Who is Arthur Fery? Rising British star speaks to Tennis365 ahead of Wimbledon

Kevin Palmer
Arthur Fery with Tennis365 reporter Kevin Palmer at ASICS House in Wimbledon
Arthur Fery with Tennis365 reporter Kevin Palmer at ASICS House in Wimbledon

He has been awarded a wildcard into the most prestigious tournament in tennis, but British youngster Arthur Fery is doing his best to dilute the significance of his Wimbledon first round match against Germany’s Daniel Altmaier.

A couple of wins at Wimbledon could change the career of a player currently at No 243 in the ATP Rankings, but he told Tennis365 that his hopes for the future are built around so much more than just this week as he plays in a Grand Slam.

Tennis365 were invited to an exclusive event at ASICS House next to the All England Club, as Fery told us about his tennis journey that included a stint playing in US college tennis.

What are your emotions on the eve of Wimbledon?

AF: I’m a bit more used to it after playing here last year and I can’t wait. It should be just another draw, another tournament, but this is Wimbledon and it means so much more. I live just around the corner from this club and it has always been a dream to play here, so I can’t wait.

The opportunity to climb the rankings is massive for a player in your position, so does that make this feel like the most important match of your year?

AF: I don’t want to think about it like that. I see it as a positive that I am so close to home and will have so many friends and family here to watch me. Definitely, there are bigger consequences on the result of this first round match and this tournament overall, but I’m really positive about what I can achieve. You have to try and enjoy the moment, take the pressure off and see this as a big opportunity. Winning a couple of matches here could change a lot for me and the prize money for the first round is bigger than most of the ATP Challengers I play, but you have to treat it as a normal match and that is the best chance of playing my best.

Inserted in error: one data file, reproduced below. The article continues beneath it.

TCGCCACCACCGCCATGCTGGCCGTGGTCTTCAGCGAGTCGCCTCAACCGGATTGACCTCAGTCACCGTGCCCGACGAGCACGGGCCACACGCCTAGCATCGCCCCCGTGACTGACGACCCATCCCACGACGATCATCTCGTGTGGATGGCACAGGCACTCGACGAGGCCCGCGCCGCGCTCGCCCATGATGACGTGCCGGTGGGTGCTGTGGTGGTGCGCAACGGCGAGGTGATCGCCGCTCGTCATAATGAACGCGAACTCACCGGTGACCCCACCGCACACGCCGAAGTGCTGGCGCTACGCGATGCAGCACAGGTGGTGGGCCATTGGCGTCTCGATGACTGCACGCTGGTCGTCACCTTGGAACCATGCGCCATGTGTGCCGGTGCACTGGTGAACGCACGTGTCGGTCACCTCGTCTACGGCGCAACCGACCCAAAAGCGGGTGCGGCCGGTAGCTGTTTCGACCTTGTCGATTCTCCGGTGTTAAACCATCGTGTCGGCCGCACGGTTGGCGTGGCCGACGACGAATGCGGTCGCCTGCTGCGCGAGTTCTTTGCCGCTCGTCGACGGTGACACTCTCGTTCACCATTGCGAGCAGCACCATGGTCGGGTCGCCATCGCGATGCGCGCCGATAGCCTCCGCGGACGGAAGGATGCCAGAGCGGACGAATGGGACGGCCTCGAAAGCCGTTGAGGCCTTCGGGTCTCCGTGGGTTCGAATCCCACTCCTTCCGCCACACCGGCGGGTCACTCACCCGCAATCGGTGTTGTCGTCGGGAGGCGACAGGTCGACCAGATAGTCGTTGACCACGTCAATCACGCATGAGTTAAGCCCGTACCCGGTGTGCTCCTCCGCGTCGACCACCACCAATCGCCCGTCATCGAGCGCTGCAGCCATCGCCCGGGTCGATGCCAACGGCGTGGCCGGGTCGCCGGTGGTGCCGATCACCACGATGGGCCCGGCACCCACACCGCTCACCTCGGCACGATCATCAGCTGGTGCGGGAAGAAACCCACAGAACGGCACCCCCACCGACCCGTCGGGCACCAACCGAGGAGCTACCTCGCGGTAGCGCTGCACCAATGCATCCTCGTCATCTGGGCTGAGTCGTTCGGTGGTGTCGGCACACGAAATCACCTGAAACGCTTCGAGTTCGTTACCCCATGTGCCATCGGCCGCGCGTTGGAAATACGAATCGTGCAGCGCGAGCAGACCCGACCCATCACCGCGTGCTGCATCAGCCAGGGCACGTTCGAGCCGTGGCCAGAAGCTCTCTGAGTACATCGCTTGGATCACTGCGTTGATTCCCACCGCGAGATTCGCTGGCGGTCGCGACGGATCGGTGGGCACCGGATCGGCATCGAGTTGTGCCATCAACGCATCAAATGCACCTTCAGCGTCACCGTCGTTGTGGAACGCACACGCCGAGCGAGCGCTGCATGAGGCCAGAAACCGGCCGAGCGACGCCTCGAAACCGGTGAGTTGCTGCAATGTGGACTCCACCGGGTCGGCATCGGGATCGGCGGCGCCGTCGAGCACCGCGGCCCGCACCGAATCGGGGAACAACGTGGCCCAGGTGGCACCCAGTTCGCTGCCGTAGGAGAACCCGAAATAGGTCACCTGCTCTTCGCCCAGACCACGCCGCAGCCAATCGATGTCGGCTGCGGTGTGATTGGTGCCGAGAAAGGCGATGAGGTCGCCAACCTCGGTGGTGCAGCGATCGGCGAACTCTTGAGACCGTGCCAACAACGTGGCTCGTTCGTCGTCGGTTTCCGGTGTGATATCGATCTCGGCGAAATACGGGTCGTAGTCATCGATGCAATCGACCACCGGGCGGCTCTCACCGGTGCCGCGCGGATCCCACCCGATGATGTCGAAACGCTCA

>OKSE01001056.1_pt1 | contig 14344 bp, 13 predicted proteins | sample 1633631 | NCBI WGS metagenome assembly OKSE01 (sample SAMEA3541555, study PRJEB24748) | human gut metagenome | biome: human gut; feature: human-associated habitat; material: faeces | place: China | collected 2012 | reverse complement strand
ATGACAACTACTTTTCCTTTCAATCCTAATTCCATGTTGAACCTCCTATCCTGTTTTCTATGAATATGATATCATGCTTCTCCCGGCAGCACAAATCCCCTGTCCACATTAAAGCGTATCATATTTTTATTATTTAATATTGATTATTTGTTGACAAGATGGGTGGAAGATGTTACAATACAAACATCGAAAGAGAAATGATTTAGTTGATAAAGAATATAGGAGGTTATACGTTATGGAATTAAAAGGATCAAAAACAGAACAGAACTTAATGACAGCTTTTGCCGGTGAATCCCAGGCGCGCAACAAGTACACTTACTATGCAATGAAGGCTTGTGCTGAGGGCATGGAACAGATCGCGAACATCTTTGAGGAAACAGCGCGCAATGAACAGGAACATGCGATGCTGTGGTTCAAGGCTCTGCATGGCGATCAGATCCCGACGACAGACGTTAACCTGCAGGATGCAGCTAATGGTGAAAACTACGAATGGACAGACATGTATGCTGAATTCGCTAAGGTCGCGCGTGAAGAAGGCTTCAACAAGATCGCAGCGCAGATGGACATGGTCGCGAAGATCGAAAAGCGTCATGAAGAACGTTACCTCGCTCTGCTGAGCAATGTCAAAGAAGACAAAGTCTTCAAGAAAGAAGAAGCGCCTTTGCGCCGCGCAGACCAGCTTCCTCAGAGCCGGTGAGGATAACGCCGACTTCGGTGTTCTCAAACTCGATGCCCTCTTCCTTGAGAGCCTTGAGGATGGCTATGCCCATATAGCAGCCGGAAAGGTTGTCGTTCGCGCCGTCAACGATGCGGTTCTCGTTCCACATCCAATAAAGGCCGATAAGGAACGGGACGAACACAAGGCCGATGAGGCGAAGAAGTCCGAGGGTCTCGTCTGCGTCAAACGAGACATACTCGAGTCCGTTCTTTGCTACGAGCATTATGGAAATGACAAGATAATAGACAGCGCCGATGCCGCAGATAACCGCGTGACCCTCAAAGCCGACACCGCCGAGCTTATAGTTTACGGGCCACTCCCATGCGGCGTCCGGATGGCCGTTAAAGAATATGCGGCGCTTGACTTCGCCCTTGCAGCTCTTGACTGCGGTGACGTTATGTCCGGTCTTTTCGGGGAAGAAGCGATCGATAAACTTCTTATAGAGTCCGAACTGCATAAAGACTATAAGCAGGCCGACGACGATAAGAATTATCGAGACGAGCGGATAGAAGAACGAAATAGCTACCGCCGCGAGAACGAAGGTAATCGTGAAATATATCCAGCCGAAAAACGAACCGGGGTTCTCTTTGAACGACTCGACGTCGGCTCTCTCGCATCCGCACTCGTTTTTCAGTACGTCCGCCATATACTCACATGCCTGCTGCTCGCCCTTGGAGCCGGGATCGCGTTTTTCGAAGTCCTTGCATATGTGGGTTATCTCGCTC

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Tell us about your experience playing in the US college system?

AF: It was good for me. It was different than turning pro straight away at 18. I wanted to give myself a back-up plan with the academic opportunity and Stamford was perfect for that, as it is one of the best schools in the world. It also gave me a bit of time to mature and gave me three years to decide whether I wanted to play tennis as a career. I gained a lot of experience out there and you can see it works, with Cam Norrie, Paul Jubb and Jacob Fernley all doing well after that route.

What are your first memories of Wimbledon? 

AF: I used to come to the grounds after school to watch the pros and I loved it. I would say Roger Federer was the player I admired more than anyone because he probably showed the highest level of elegance we have ever seen on a tennis court. I also really liked Jo-Wilfried Tsonga when I was growing up. When you are young, you tend to try things based on the players you have watched and it is full circle moment for me to be now playing in the main draw.

What influence has Andy Murray had on you?

AF: I grew up watching him win Grand Slams and he has had a massive influence on everyone in Britain. I’ve hut with him at the NTC (National Tennis Centre) and that is a bit surreal. I’m sure if I told myself ten years ago that I would be where I am now, I would never have believed it. You get used to it when it is becoming the norm, but it’s still an awesome experience.

Does the success of Carlos Alcaraz and Jannik Sinner at such a young age inspire you?

AF: Alcaraz is a year younger than me and Sinner is a year older. Sinner didn’t play too much in the juniors, but I saw Alcaraz around and he was always a great player. He played big. You couldn’t tell he was going to be No 1 in the world at 19, but what he has done is insane. Not just tennis wise, but the fact that he is physically at that level so young is incredible.